Keywords: Cervical cancer, cervical intraepithelial neoplasia, folate, invasive cervical cancer, Nigeria
|How to cite this article:|
Sekumade AI, Okunade KS, Olorunfemi G, Daramola EO, Adenekan MA, Okunowo AA, Anorlu RI. Association between serum folate level and invasive cervical cancer at a university teaching hospital in South-West Nigeria. J Cancer Res Pract 2019;6:179-83
|How to cite this URL:|
Sekumade AI, Okunade KS, Olorunfemi G, Daramola EO, Adenekan MA, Okunowo AA, Anorlu RI. Association between serum folate level and invasive cervical cancer at a university teaching hospital in South-West Nigeria. J Cancer Res Pract [serial online] 2019 [cited 2020 Jan 28];6:179-83. Available from: http://www.ejcrp.org/text.asp?2019/6/4/179/271499
| Introduction|| |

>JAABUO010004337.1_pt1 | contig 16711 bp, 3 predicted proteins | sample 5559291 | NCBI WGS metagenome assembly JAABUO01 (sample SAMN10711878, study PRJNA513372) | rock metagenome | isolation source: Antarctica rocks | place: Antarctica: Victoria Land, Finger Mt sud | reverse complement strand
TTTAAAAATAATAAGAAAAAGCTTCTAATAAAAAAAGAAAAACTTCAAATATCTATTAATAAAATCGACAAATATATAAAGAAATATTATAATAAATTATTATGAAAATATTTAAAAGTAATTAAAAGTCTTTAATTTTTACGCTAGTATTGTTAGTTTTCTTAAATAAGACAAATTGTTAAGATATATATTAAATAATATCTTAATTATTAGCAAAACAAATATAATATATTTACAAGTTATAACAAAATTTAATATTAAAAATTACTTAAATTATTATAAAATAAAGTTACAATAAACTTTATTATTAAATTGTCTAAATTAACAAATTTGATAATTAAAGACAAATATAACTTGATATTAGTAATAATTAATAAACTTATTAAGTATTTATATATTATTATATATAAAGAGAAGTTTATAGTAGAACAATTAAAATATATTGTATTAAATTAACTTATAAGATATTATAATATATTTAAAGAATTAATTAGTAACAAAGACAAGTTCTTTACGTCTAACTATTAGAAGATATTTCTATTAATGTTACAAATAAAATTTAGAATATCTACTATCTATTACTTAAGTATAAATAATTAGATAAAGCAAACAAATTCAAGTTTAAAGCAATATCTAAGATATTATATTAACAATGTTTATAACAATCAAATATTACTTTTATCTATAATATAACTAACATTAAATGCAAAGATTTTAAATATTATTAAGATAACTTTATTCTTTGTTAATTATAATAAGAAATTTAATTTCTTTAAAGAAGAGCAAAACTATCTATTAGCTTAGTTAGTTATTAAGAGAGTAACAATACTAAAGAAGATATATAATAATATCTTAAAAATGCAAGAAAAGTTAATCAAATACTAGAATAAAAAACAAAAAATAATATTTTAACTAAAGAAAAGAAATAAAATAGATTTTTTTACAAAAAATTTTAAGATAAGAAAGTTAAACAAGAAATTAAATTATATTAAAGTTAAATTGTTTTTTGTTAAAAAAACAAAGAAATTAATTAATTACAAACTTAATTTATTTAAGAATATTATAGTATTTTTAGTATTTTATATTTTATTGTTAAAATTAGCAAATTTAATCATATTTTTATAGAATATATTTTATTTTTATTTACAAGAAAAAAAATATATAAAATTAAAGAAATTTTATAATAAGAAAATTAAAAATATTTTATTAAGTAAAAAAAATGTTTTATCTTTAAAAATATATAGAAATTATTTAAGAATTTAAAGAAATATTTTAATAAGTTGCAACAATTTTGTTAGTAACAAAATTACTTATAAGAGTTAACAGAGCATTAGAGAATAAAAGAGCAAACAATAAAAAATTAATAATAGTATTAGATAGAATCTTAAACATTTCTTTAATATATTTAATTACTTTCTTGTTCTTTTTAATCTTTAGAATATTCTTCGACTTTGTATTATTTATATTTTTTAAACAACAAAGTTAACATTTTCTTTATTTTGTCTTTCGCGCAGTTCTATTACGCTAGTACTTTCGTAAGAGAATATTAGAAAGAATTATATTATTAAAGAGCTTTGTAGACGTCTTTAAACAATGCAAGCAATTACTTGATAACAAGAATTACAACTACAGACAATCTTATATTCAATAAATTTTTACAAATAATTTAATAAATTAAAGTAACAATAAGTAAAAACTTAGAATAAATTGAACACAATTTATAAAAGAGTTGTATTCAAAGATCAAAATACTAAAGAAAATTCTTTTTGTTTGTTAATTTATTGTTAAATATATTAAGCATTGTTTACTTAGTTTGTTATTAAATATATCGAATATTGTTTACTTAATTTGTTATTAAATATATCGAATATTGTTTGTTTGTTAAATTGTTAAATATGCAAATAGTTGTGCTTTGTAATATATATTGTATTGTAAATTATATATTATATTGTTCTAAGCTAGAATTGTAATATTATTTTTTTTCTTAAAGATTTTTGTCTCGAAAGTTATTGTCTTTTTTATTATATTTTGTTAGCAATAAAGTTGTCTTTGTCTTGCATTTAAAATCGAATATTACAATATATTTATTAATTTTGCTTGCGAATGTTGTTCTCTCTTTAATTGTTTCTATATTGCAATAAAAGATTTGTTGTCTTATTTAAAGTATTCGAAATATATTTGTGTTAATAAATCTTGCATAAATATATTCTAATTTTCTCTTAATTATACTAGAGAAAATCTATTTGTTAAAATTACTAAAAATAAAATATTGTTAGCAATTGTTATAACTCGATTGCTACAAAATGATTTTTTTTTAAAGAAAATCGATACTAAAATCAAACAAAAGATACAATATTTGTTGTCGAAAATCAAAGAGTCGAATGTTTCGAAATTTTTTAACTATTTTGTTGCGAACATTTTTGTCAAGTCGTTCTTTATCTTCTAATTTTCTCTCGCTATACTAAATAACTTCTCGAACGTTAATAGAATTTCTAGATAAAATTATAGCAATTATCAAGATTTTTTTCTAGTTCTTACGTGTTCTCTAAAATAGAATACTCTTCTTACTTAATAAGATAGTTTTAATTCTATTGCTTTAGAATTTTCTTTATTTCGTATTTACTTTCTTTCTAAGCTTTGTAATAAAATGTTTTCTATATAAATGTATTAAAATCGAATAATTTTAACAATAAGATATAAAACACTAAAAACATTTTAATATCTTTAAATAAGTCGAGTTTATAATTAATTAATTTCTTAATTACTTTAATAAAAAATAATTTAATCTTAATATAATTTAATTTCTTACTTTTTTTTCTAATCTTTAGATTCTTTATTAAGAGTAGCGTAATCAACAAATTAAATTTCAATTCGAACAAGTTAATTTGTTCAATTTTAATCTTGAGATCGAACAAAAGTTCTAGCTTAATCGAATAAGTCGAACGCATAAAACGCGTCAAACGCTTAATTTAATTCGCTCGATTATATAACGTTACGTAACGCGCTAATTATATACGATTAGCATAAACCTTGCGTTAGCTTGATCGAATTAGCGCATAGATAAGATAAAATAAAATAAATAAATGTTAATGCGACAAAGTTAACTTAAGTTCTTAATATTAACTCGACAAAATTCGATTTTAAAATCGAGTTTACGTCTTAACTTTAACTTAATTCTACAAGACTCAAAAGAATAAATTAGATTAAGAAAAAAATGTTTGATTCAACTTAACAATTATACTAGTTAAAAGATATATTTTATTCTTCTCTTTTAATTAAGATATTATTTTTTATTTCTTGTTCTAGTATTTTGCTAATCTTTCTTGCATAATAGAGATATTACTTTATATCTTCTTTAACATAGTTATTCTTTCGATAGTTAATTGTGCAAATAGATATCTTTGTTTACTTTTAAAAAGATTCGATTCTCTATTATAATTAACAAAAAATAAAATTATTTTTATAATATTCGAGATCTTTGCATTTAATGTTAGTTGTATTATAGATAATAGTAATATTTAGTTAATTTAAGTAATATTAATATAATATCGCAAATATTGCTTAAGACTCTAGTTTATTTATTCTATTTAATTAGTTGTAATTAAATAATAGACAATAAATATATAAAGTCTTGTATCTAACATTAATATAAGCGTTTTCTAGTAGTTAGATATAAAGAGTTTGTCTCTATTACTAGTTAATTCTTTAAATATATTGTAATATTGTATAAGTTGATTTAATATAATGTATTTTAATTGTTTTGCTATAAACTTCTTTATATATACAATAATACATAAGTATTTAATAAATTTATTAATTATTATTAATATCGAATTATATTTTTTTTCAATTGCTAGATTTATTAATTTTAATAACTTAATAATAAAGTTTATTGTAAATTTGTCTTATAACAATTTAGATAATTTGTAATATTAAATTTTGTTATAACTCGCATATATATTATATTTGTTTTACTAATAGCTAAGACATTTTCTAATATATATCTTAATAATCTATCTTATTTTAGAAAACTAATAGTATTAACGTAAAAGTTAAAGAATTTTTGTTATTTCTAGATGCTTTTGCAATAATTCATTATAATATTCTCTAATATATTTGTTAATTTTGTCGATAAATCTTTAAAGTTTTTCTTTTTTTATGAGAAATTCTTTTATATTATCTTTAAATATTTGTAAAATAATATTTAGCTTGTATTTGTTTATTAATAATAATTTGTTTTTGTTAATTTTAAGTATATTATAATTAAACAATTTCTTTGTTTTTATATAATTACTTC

Cervical cancer is the fourth most common cancer in women and the seventh overall worldwide. Moreover, cervical cancer reflects the health inequity between developed and developing countries. The highest incidence and mortality rates of cervical cancer are in Eastern, Western, and Southern Africa; South-Central Asia; and South America, whereas the lowest rates are found in Western Asia and Australia/New Zealand., The GLOBOCAN report estimated that there were 570,000 new cases of cervical cancer and 311,000 deaths related to cervical cancer in 2018, with 70% of those deaths occurring in developing countries. The annual number of cervical cancer cases in Nigeria is 14,089, and the annual number of deaths is 8240. The natural history of cervical cancer has been extensively studied in the past three decades, and persistent infection of the cervix with certain oncogenic human papillomavirus (HPV) infection has been well documented as a cause of cervical cancer. The early detection and treatment of precancerous and early invasive cervical cancer (ICC) can result in a reduction in cervical cancer incidence, as demonstrated in reports from most developed countries that have recorded reductions in cervical cancer of almost 80% with the use of high-quality cytology-based Papanicolaou testing. Folate is thought to modulate cancer risk through its role in DNA synthesis, and it is also involved in DNA methylation through one-carbon metabolism involving homocysteine and methionine. DNA methylation confers genetic stability and exerts an epigenetic influence on genetic expression. Low folate levels may lead to an impairment in these functions, thereby leading to carcinogenesis. It has been further hypothesized that incorporation of the HPV genome into the human genome, which is a critical step in cervical carcinogenesis, occurs at fragile or unstable sites. The instability of the genes in the human DNA may occur due to inadequate DNA precursors including folate. The diets in many developing countries are deficient in essential nutrients including folate and other vitamins,, which may provide the basis for routine folate supplementation to reduce the risk of the occurrence of cancerous precursor lesions and invasive disease. However, the findings of epidemiological studies on the association between folate status and the risk of cervical cancer have been inconsistent.,,, To the best of our knowledge, no published study has investigated the folate status of African women with ICC. Therefore, this study will add to the increasing body of knowledge in this regard and elucidate the possible role of this important micronutrient in the prevention and improvement of the prognosis of this deadly disease.